A birthday cake being lit with children in the background


I Don’t Want To Sign A Contract So My Kid Can Go To Your Party

Mar 1, 2019

I love it when my kids are invited to birthday parties and I get to discover all of the crazy options I never had.

A birthday party at a rock climbing gym? Fun. Cuddle with an animal at the humane society? Sweet. A cooking party where the kids bring home dinner? Yes, please!

One thing I don’t love: the contracts that sometimes come with them.

Related Reading: A Pox On Loot Bags — I’m Done With Party Favours

My youngest was recently invited to a birthday party and the contract that was attached to the invitation read like something that came out of a third-year law class. Would I waive my moral rights to any pictures taken? Would I hold the organization harmless? Would I pay their legal fees if a third party happened to sue them for something my child may or may not have done?

I wanted my daughter to go to her friend’s birthday party — I just didn’t want to risk losing my house so that she could attend.

And I’m not even talking about the waivers needed for trampoline parks or rock-climbing gyms either. The party my youngest was invited to was fairly tame — gathering in a party room where they would eat some cake and do some activities.

“Have you read this contract?” I asked my husband as my youngest pleaded with me to just sign the paper already.

I wanted my daughter to go to her friend’s birthday party — I just didn’t want to risk losing my house so that she could attend. Yes, I know boilerplate contracts are all the rage, but do we really need contracts for kids’ birthday parties? Whatever happened to common sense and common courtesy?

It’s not just birthday parties, either. Whenever my kids bring home a permission form to go on a field trip, there’s always an extra form stapled to it. On that sheet of paper, I have to tick a box to acknowledge that, yes, I know there are inherent risks in any field trip. And yes, I do know that I can buy insurance for my child, but no, I don't want it.

I normally sign that paper without thinking twice. But when the contract came stapled with the birthday party invite, I hesitated.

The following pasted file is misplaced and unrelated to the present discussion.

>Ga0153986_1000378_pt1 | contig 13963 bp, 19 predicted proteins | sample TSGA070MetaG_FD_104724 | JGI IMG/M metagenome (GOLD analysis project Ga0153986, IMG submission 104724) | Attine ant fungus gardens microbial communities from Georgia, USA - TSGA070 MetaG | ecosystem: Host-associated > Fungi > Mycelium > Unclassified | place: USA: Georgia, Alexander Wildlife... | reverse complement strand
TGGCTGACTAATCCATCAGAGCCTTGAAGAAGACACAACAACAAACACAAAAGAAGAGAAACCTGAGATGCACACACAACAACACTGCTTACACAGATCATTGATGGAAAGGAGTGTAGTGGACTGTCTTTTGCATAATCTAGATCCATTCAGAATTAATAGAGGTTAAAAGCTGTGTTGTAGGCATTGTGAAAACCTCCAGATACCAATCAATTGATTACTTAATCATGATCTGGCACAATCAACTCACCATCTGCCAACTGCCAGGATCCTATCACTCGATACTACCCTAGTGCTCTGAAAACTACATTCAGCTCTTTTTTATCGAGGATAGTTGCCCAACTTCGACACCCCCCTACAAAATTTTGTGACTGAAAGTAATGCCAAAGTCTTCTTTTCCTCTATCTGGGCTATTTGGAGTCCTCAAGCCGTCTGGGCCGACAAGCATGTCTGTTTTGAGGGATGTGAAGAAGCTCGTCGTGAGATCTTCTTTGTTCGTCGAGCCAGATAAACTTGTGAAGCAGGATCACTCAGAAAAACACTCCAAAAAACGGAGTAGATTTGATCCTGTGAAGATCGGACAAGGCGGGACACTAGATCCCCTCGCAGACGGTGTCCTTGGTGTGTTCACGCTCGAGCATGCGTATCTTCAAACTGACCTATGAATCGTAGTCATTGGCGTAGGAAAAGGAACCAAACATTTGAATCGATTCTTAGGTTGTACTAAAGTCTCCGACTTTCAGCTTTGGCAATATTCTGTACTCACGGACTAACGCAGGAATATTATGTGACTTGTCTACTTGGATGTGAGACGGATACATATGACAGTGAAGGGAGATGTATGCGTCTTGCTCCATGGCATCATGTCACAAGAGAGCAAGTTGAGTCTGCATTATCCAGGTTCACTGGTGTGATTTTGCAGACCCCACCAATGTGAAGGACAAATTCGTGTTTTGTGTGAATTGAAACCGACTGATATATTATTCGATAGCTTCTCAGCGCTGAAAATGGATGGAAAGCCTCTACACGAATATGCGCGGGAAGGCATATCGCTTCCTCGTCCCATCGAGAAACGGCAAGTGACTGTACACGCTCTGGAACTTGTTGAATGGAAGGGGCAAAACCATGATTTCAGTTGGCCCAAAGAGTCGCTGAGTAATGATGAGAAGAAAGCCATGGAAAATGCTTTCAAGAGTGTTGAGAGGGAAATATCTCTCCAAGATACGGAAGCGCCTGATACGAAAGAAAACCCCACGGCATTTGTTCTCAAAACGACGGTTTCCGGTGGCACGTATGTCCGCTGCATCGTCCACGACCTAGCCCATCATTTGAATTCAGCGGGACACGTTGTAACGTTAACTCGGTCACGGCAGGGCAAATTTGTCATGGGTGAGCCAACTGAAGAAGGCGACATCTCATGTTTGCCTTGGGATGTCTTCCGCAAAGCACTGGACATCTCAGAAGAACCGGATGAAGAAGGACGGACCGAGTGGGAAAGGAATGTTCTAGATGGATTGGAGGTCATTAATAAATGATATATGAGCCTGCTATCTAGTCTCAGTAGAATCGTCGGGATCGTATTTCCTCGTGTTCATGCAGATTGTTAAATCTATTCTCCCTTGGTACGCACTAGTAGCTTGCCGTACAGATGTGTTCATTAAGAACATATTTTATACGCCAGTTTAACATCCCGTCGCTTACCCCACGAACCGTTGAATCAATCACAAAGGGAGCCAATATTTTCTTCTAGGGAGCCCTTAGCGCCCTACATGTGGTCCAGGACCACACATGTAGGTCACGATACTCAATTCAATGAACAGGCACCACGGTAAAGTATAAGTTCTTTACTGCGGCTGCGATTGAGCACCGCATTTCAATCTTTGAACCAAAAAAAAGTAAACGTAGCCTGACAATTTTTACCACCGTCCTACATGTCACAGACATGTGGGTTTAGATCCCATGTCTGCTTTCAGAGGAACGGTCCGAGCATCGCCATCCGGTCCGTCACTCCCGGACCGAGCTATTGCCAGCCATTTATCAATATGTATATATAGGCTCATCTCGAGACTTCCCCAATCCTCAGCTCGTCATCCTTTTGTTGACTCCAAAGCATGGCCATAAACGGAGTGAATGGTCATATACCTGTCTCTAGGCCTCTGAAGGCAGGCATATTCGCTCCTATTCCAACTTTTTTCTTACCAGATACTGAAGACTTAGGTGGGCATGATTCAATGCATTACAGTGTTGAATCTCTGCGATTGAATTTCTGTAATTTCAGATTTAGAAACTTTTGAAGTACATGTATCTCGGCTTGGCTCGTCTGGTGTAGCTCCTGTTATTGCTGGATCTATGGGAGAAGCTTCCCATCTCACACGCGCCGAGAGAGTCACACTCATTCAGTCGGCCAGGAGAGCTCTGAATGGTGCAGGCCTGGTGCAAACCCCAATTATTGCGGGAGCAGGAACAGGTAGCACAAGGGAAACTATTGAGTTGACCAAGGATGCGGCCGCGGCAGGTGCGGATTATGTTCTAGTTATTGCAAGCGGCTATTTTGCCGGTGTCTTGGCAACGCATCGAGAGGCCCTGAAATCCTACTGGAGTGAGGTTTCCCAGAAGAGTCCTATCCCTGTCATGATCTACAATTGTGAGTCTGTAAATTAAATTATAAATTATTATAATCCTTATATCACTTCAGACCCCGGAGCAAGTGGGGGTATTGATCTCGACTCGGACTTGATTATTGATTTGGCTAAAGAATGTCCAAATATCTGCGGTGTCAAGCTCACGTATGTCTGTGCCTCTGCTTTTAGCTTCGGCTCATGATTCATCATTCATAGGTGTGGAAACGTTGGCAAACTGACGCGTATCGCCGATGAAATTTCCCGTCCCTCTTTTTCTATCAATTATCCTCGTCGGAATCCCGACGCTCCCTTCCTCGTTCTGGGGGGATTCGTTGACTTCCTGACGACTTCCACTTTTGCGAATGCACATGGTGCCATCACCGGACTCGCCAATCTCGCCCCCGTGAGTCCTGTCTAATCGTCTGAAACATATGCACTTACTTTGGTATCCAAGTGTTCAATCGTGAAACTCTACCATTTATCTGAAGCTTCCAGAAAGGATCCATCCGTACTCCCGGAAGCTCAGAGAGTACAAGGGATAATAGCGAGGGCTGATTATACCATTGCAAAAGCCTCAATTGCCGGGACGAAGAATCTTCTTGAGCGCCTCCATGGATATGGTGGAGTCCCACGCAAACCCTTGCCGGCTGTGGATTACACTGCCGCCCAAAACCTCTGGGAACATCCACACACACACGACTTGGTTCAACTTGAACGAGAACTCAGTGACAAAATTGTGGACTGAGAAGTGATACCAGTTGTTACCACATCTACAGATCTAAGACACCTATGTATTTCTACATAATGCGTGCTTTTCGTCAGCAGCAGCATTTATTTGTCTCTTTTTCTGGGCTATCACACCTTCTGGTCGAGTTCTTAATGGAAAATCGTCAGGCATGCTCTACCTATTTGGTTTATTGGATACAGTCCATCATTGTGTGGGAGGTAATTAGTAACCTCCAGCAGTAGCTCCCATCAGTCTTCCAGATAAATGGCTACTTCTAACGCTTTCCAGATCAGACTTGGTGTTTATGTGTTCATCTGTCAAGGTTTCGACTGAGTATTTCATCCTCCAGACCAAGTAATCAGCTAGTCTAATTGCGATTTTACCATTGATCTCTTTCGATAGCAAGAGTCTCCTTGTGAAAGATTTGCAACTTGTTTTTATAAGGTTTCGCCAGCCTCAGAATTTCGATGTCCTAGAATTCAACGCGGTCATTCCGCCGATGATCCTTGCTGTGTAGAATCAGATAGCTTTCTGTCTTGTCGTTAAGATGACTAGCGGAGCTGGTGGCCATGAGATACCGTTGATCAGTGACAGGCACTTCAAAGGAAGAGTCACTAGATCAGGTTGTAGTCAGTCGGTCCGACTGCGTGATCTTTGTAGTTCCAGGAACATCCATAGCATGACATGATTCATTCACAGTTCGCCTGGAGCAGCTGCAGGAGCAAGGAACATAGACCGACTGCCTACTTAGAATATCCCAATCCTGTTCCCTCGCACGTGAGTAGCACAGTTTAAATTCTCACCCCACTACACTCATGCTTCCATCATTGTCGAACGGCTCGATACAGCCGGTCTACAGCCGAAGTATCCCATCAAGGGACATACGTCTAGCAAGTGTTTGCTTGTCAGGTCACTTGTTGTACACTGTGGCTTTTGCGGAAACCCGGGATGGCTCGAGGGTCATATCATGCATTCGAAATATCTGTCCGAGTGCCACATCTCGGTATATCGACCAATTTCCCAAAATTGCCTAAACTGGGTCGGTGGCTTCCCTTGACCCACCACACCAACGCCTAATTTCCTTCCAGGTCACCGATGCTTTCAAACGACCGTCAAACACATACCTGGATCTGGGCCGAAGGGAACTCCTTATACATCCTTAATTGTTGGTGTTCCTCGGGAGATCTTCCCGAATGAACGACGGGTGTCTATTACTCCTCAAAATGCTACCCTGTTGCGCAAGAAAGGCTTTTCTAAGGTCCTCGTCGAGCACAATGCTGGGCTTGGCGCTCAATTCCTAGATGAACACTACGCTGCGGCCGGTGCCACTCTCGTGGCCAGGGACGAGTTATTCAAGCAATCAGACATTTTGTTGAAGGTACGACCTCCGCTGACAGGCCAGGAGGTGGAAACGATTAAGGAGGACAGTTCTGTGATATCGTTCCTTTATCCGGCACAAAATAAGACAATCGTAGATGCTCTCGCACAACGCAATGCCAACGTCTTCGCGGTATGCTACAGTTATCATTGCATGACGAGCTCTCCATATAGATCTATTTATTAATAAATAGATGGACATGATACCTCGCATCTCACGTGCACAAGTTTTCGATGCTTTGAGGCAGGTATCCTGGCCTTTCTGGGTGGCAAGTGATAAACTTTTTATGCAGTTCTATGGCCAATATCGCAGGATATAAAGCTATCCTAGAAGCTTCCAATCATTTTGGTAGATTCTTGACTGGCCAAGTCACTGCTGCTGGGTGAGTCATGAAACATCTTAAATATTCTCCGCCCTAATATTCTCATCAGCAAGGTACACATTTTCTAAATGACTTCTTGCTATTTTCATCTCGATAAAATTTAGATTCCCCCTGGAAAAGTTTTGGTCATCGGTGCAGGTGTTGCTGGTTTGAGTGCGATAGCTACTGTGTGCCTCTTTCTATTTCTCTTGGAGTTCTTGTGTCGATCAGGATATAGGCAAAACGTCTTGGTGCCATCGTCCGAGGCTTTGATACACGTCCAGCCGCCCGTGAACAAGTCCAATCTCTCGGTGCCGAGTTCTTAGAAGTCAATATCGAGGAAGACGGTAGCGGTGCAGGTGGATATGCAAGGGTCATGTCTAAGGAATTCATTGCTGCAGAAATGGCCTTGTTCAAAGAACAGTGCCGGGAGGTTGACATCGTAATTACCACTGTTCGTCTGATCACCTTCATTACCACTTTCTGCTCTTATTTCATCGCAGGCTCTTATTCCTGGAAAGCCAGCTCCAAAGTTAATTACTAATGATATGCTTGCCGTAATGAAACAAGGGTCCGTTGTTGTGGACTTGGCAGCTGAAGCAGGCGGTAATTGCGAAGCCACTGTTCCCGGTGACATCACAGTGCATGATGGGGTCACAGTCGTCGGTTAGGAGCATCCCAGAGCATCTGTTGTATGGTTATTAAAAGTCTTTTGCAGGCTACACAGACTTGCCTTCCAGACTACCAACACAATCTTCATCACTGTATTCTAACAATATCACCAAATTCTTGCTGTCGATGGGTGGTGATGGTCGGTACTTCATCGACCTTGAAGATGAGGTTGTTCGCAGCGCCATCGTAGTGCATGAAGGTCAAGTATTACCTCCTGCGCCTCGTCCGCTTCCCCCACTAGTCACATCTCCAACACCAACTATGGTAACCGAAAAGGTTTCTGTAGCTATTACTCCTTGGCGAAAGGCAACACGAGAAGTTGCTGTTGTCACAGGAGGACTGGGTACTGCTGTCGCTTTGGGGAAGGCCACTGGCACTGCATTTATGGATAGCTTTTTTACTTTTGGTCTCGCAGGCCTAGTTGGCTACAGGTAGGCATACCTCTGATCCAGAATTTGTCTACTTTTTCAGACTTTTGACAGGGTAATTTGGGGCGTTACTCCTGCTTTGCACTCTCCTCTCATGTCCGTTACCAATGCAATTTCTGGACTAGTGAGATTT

Related Reading: 4 Birthday Party Etiquette Tips For Parents

“Is this the hill you want to die on?” my husband asked as I pored over the contract and told him what it all really meant.

“That’s not the point,” I said. “It’s the principle.”

I would let our youngest go, I decided, but scratch out the parts of the contract I didn’t agree with.

When the day of the party arrived, my husband offered to take our daughter. I told him to hold firm. I told him not to sign the contract as is. When he arrived at the party location, the front desk staff asked if he had signed the contract. He hadn’t, he said. But he soon did. When our youngest came home giddy and full of cake, I asked her how the party went.

“It was awesome!”

"Did anyone take your picture?" I asked her. "Did you spill water on the floor causing someone to trip? Did you accidentally elbow another kid in the eye?"

“No,” she said looking at me like I had three heads.

“It was so fun!” she squealed. “Can I have my birthday party there next year?”

This post was updated for clarification on March 4, 2019.

Article Author Kelly Pedro
Kelly Pedro

Kelly Pedro is a former journalist turned freelance writer who specializes in writing about education, health and literacy. Her work has appeared in several publications including The London Free Press, The Toronto Star and Today’s Parent. She lives in Kitchener, Ontario with her husband, three children and Juno, the Bernese mountain dog. Connect with Kelly on her website, Twitter, LinkedIn or Alignable.

Add New Comment

To encourage thoughtful and respectful conversations, first and last names will appear with each submission to CBC/Radio-Canada's online communities (except in children and youth-oriented communities). Pseudonyms will no longer be permitted.

By submitting a comment, you accept that CBC has the right to reproduce and publish that comment in whole or in part, in any manner CBC chooses. Please note that CBC does not endorse the opinions expressed in comments. Comments on this story are moderated according to our Submission Guidelines. Comments are welcome while open. We reserve the right to close comments at any time.

Submission Policy

Note: The CBC does not necessarily endorse any of the views posted. By submitting your comments, you acknowledge that CBC has the right to reproduce, broadcast and publicize those comments or any part thereof in any manner whatsoever. Please note that comments are moderated and published according to our submission guidelines.